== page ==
Horseback riding in the winter can be pleasurable for you and your horse assuming you take a few extra precautions.
Begin by preparing yourself properly. Dress in layers to keep warm. Avoid 100 percent cotton clothing, which doesn’t insulate well; and wool, which can be itchy. Instead stick with silk or polyester blends for the best moisture-wicking and insulation properties. Top off the thin inner layers with North Face jackets that have Gore-Tex or Cordura nylon; both are waterproof, lightweight and breathable, but will keep you warm. Insulated breeches are available, or wear a pair of silk or polyester long johns under your jeans.
Keep your feet warm in winter riding boots that aren’t so tight they cut off circulation and cause your toes to get cold. Polyester-filled gloves will suffice if precision contact with the reins isn’t necessary; otherwise, opt for leather riding gloves with liners. An insulated helmet or hat is a must; and a gaiter will keep your neck and ears warm. For sunny winter days, sunglasses with at least 98 percent UV ray protection are recommended.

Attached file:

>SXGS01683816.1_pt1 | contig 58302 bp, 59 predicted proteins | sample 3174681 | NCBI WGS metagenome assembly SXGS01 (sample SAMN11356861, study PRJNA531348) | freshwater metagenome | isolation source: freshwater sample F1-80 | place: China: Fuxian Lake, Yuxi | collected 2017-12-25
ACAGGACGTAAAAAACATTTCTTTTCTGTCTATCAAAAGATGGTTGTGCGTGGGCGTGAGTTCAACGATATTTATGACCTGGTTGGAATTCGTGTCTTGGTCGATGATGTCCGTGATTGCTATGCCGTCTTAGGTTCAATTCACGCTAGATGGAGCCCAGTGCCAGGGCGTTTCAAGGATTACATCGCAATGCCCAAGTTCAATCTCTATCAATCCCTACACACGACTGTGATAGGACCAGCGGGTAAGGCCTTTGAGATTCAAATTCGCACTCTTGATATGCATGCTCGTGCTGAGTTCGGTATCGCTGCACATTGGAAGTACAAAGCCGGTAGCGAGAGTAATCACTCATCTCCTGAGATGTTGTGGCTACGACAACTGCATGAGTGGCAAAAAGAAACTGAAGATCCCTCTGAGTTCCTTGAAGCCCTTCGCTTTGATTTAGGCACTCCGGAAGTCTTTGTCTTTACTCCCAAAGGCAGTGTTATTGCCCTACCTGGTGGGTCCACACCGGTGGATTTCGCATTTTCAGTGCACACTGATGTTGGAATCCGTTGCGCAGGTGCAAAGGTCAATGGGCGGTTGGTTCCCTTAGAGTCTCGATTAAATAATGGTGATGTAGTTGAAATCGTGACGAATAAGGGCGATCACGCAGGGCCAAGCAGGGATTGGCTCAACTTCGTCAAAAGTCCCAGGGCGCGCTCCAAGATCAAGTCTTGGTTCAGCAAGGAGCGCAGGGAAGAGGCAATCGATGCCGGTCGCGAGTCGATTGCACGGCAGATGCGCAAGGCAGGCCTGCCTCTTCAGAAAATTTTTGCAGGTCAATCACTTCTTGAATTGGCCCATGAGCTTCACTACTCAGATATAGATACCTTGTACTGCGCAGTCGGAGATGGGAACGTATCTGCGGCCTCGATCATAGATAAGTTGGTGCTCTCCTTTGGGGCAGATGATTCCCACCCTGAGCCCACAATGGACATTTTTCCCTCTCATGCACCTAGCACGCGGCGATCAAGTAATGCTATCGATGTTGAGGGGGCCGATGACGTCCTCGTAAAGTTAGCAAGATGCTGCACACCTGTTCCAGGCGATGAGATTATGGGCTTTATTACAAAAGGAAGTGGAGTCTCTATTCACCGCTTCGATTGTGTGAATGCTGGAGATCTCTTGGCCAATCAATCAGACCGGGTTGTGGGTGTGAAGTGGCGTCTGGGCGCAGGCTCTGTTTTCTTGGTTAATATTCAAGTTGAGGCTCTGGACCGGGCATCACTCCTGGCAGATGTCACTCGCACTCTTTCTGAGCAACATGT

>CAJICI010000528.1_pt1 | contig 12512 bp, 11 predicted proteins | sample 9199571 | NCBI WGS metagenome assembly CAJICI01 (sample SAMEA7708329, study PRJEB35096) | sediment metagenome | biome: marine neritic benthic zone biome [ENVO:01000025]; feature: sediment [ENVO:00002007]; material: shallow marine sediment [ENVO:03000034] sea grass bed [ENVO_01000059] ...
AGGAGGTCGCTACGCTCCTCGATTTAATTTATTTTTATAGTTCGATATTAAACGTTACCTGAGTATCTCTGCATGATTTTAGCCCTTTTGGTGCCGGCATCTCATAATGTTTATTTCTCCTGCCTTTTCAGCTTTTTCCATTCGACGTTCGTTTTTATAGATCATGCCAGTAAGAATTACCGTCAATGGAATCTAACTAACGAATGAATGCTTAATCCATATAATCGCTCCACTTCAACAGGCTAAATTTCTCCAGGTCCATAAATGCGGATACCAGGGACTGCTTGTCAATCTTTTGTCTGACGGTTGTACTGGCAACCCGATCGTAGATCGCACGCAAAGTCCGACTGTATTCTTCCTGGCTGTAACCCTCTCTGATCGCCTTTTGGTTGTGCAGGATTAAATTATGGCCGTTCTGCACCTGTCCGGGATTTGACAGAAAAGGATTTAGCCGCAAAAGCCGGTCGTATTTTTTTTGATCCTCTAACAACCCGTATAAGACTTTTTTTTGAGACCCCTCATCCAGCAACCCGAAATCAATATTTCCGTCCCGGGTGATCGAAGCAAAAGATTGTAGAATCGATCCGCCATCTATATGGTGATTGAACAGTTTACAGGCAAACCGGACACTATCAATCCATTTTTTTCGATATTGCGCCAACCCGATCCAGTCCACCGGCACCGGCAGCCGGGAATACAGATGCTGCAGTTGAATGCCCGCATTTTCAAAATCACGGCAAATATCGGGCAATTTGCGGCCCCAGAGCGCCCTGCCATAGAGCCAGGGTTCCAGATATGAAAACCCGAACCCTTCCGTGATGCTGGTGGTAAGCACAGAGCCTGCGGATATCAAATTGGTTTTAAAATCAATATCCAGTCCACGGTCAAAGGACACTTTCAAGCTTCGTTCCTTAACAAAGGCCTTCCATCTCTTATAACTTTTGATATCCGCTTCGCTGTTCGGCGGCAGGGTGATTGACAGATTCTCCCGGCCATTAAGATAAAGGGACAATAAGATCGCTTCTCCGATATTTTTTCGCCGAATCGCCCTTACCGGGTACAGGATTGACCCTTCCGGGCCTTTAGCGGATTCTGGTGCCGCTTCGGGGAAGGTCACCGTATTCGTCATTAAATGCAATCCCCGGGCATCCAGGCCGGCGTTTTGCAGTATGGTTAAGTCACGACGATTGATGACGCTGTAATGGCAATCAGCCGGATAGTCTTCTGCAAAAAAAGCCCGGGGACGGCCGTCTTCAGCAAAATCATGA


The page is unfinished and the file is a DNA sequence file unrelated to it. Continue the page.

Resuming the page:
Once you’re dressed properly, prepare your horse for winter riding. Have your farrier put shoes with pads on your horse for better traction. And apply petroleum jelly to his hooves before riding so snowballs don’t form and freeze. Horses can get chilled too, so keep a quarter sheet on your horse while riding if he’s usually blanketed. And, if you’re using a metal bit, warm it between your hands before putting it in the horse’s mouth.
While riding, go slow and stick to terrain you’re familiar with. Just like you, your horse expends more energy moving in the snow, so a short, leisurely walk or trot may be all that you both need. Also, don’t jump your horse outdoors during winter. He can injure his legs landing on hard, frozen ground, or he can slip and fall on slushy snow.
Finally, when it’s time to put your horse away, take extra time to cool down and to groom him. A hot, sweaty horse can get chilled, so give him a half hour to cool off before putting him back in his stall. If he’s usually blanketed, put on a lighter covering during this time. Before returning him to his stall, do a thorough brushing to remove dirt that can clog his pores and interfere with his ability to keep warm.